• Museum Technician. Prepare specimens, such as fossils, skeletal parts, and textiles, for museum collection and exhibits. May restore documents or install, arrange, and exhibit materials.


University of Washington-Seattle Campus - Seattle, WA

University of Washington-Seattle Campus, 1400 NE Campus Parkway, Seattle, WA 98195-4550. University of Washington-Seattle Campus is a large university located in Seattle, Washington. It is a public school with primarily 4-year or above programs. It has 39,675 students and an admission rate of 61%. University of Washington-Seattle Campus has 2 areas of study related to Librarian. They are:

  • Library Science/Librarianship, master's degree which graduated 117 students in 2008.
  • Library Science, Other Specialties, master's degree which graduated 5 students in 2008.


Seattle, Washington
Seattle, Washington photo by Dschwen

Seattle is located in King County, Washington. It has a population of over 598,541, which has grown by 6.2% in the past ten years. The cost of living index in Seattle, 126, is far greater than the national average. New single-family homes in Seattle are valued at $206,700 on average, which is well below the state average. In 2008, five hundred ninety-five new homes were built in Seattle, down from seven hundred seventy-five the previous year.

The three big industries for women in Seattle are health care, professional, scientific, and technical services, and educational services. For men, it is professional, scientific, and technical services, construction, and educational services. The average commute to work is about 25 minutes. More than 47.2% of Seattle residents have a bachelor's degree, which is higher than the state average. The percentage of residents with a graduate degree, 17.3%, is higher than the state average.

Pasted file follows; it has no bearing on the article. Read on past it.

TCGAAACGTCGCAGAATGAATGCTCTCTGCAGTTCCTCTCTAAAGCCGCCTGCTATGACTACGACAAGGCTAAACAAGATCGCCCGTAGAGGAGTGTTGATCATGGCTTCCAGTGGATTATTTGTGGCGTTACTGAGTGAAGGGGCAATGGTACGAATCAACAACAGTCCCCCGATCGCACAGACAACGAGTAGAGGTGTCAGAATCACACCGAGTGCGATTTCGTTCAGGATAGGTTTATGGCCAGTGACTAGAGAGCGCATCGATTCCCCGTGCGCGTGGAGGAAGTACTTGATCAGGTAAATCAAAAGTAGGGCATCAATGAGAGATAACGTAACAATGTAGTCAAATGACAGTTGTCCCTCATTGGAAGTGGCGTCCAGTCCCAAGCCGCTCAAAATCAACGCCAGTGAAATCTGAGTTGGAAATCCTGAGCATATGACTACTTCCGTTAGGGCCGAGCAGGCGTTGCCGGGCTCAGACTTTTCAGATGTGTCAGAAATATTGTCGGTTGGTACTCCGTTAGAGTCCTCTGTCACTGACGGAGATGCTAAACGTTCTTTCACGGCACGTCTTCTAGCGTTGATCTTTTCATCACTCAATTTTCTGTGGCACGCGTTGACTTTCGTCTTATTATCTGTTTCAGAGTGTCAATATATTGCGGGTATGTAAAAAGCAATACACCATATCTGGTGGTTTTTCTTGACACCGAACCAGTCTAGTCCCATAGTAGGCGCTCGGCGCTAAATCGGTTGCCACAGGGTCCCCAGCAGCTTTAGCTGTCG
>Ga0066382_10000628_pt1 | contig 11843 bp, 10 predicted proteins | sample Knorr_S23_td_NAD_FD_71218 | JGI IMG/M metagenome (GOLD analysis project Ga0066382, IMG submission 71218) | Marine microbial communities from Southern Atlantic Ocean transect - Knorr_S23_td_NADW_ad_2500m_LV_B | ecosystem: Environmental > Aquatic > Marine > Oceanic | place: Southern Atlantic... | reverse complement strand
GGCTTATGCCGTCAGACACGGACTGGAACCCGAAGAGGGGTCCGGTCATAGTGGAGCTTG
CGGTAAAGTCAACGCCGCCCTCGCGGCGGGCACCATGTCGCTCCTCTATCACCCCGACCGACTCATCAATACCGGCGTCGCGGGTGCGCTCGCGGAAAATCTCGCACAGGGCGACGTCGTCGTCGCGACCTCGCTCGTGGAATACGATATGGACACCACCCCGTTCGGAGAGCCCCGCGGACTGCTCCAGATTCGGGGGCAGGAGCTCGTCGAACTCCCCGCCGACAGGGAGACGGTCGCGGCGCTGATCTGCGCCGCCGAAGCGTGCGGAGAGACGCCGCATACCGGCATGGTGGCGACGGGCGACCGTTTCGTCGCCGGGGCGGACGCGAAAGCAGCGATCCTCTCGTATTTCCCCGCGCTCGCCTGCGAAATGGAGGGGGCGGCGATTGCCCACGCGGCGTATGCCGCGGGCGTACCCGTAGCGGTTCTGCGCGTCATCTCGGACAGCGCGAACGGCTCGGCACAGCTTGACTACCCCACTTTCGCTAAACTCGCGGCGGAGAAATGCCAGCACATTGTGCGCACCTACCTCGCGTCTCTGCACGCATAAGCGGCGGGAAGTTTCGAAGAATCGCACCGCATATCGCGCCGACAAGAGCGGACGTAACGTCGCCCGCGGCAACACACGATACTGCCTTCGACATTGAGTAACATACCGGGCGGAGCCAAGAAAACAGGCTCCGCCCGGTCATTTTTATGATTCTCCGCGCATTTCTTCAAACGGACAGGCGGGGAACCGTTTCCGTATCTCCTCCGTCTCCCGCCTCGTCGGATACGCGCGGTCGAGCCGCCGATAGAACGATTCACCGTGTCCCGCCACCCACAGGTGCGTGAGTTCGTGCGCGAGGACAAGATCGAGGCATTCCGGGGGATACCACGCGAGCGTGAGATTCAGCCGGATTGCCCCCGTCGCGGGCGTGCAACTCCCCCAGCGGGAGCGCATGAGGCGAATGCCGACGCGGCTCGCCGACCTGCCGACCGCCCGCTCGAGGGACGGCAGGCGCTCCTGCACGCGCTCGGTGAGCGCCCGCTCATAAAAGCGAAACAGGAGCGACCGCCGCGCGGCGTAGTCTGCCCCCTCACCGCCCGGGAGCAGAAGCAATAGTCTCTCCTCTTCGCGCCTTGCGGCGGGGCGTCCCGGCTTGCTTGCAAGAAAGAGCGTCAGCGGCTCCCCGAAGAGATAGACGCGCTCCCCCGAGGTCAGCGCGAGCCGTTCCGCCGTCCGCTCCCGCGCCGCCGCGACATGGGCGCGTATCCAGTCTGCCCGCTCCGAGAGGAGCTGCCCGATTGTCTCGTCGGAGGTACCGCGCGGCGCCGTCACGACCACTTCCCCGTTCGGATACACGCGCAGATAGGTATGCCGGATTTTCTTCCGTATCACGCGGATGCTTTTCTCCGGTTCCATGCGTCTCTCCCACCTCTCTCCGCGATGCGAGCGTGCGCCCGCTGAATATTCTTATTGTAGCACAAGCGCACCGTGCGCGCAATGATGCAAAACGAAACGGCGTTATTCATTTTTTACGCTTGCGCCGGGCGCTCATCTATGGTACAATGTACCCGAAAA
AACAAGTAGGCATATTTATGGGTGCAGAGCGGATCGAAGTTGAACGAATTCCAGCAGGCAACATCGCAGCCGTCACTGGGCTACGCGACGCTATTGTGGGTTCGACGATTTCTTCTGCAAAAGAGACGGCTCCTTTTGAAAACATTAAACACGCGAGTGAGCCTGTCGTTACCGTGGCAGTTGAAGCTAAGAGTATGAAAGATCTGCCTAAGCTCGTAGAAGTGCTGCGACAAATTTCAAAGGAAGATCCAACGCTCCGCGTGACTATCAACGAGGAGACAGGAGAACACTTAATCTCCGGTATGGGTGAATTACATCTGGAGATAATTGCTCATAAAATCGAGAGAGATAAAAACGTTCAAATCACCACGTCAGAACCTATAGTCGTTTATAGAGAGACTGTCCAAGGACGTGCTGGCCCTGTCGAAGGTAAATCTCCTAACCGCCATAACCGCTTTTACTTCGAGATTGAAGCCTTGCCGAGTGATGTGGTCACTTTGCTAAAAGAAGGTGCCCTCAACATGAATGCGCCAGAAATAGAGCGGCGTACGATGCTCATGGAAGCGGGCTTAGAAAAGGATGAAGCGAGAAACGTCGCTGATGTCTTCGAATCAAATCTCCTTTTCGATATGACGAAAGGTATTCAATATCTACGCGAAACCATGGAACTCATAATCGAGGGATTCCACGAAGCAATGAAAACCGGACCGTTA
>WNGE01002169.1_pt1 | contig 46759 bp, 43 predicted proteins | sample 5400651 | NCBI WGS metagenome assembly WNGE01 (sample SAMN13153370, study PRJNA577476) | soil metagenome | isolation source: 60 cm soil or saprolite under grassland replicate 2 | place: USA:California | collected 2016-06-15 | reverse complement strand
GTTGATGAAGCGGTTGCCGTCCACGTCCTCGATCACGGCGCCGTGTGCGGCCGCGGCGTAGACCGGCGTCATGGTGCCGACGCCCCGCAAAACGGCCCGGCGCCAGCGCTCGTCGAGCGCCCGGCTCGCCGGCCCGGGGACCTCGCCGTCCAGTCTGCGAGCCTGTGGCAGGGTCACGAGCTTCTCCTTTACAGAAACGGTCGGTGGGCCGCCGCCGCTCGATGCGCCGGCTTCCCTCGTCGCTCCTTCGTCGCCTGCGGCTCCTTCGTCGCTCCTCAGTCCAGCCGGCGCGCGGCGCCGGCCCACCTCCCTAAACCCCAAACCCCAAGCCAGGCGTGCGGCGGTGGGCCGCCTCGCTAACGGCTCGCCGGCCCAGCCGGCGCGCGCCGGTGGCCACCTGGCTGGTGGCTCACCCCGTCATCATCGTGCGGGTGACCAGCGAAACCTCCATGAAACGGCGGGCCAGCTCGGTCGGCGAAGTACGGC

The unemployment rate in Seattle is 7.8%, which is less than Washington's average of 8.7%.

The percentage of Seattle residents that are affiliated with a religious congregation, 37.3%, is less than the national average but more than the state average. The largest religious groups are the Catholic Church, the LDS (Mormon) Church and the Evangelical Lutheran Church in America.

Seattle is home to the Berth 5 and the Akli Point Lighthouse as well as Lincoln Park and Myrtle Edwards Park. Shopping centers in the area include Lake City Shopping Center, Westwood Village Shopping Center and Oak Tree Village Shopping Center. Visitors to Seattle can choose from A-1 Motel, Arlington Suites and Marriott Sea-Tac Airport for temporary stays in the area.